Friday, October 12, 2007

Neck mobility

I was in preop anesthesia clinic yesterday. I saw a patient that had been in a car accident and had his neck fused c2-c5 (I believe) and he had very little neck movement at all.

In anesthesia there are markers to predict or at least suggest it may be difficult to place a breathing tube in someone. These include mouth opening, dentition, mallampatti score, which assesses the favorablity of the anatomy of the oral cavity (i.e. mouth), hyoid to mentum distance (essentially chin size), neck thickness/anatomy, neck extension and flexion. No one predictor predicts a difficult intubation, but together they form a picture of how easy or difficult you think it might be.

Someone with very limited neck movement would be very difficult to visualize the vocal cords generally, so I was worried a bit in this case. Apparently he had had two surgeries in the past six months with no problems and the anesthesiologists had not told him anything about his airway. So just to be sure I requested the anesthesia record from the other hospital.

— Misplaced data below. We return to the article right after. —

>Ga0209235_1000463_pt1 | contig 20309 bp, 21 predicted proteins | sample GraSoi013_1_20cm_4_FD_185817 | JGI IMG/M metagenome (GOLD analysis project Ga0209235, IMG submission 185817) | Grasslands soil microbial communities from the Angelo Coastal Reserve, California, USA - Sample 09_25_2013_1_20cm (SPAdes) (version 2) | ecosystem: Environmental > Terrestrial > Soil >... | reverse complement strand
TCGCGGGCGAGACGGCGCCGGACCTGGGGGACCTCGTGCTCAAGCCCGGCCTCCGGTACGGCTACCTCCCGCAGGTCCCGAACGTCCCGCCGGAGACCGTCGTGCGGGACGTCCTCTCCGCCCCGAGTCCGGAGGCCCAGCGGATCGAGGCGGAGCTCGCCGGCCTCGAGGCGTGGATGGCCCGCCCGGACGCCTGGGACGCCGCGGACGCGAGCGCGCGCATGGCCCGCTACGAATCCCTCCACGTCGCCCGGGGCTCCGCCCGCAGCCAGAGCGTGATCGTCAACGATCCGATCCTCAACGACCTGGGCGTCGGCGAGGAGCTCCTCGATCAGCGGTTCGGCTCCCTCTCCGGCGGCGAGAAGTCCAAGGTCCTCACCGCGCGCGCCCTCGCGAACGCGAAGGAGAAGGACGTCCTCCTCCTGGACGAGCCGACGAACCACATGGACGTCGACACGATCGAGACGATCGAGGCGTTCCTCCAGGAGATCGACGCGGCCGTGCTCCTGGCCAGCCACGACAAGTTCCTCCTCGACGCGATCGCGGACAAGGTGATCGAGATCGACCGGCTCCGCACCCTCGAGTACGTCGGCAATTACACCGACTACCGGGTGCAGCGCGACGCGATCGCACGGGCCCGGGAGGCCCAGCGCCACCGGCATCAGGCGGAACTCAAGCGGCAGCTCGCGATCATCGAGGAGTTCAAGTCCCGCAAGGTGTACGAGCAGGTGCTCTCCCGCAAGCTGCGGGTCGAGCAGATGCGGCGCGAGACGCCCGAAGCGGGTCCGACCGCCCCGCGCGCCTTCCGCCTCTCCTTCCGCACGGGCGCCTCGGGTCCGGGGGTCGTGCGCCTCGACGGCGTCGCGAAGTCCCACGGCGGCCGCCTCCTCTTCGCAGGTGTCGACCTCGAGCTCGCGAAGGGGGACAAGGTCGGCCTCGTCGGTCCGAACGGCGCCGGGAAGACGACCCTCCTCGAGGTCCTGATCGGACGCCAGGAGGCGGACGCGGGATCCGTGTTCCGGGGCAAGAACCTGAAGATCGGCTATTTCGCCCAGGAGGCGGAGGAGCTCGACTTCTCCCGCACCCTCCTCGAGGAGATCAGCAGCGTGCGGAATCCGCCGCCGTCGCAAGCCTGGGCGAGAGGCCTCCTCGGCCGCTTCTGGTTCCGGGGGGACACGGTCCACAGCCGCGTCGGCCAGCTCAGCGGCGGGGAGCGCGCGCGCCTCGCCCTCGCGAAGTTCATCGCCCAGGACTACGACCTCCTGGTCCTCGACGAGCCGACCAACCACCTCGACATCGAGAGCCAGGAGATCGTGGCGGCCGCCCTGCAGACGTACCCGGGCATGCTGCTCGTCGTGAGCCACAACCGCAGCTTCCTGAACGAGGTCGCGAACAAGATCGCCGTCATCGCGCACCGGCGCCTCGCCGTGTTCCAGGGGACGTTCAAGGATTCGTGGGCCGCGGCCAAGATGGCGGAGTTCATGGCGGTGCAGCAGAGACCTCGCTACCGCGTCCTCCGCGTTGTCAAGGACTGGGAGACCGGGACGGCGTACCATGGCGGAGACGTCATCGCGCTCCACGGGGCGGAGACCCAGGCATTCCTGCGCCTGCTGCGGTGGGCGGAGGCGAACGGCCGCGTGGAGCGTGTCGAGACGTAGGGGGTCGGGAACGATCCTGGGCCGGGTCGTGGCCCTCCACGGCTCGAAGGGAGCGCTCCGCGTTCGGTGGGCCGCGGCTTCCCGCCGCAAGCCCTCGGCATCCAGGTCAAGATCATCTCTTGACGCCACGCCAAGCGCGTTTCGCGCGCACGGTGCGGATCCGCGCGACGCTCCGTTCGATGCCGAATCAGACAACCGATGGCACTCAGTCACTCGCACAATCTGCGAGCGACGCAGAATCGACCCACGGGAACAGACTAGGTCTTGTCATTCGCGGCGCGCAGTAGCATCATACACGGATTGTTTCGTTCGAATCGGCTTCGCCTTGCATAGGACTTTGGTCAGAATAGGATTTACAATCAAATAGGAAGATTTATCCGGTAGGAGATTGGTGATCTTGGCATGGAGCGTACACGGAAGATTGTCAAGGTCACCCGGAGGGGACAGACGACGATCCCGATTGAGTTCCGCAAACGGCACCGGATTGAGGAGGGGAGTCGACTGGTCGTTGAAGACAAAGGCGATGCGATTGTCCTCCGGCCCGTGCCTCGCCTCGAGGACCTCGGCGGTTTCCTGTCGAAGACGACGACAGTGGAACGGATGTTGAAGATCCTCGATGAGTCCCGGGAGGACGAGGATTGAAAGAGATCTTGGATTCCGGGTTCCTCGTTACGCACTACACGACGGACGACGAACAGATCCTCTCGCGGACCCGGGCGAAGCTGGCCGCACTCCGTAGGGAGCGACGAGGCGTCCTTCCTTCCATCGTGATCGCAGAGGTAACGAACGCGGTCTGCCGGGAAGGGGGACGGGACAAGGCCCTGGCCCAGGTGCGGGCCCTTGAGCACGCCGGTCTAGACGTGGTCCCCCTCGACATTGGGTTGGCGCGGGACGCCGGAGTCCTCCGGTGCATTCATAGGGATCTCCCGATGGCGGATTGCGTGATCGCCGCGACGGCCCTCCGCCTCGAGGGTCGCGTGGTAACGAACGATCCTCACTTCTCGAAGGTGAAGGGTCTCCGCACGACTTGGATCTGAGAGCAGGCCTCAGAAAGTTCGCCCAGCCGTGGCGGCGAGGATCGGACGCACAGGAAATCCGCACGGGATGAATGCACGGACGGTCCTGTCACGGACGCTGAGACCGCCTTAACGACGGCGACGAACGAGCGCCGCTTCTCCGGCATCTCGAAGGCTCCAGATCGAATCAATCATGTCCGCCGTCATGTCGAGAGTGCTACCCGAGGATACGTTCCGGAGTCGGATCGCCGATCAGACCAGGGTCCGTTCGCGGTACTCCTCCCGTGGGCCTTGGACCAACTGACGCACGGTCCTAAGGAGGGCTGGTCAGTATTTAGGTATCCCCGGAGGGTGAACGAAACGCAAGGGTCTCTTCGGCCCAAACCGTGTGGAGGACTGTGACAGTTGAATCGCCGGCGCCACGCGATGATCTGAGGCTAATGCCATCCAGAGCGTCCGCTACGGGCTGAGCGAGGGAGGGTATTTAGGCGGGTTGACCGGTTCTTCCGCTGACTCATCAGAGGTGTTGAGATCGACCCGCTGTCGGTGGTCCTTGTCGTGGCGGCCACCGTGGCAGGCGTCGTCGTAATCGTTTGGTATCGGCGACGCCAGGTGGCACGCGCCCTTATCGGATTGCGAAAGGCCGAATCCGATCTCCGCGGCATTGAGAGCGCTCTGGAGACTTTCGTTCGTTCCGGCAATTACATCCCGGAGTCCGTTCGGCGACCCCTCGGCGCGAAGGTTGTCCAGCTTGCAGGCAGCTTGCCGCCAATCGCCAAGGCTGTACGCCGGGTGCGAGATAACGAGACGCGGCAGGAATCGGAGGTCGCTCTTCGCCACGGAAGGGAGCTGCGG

It was your standard anesthesia record, with lots of checkboxes for standard things that you do in the operating room.

  • Easy mask ventilation - checkmark -- reassuring because that means you can still mask ventilate if you happen to have trouble intubating.
  • Iv induction - checkmark.
  • Easy intubation - checkmark
  • Mac 3 - checkmark
  • 2nd attempt - checkmark
  • Blind intubation - checkmark
    whoa.... wait a minute. it was an easy intubation, but he/she wasn't able to visualize the vocal cords?

    So now I flip through the rest of the records... no note about the airway at all, or being difficult or anything. I have to now doubt the accuracy of this whole chart now.... How can I trust that he was a easy mask ventition if she/he was willing to describe the blind intubation is easy.

    Enough to drive you crazy.
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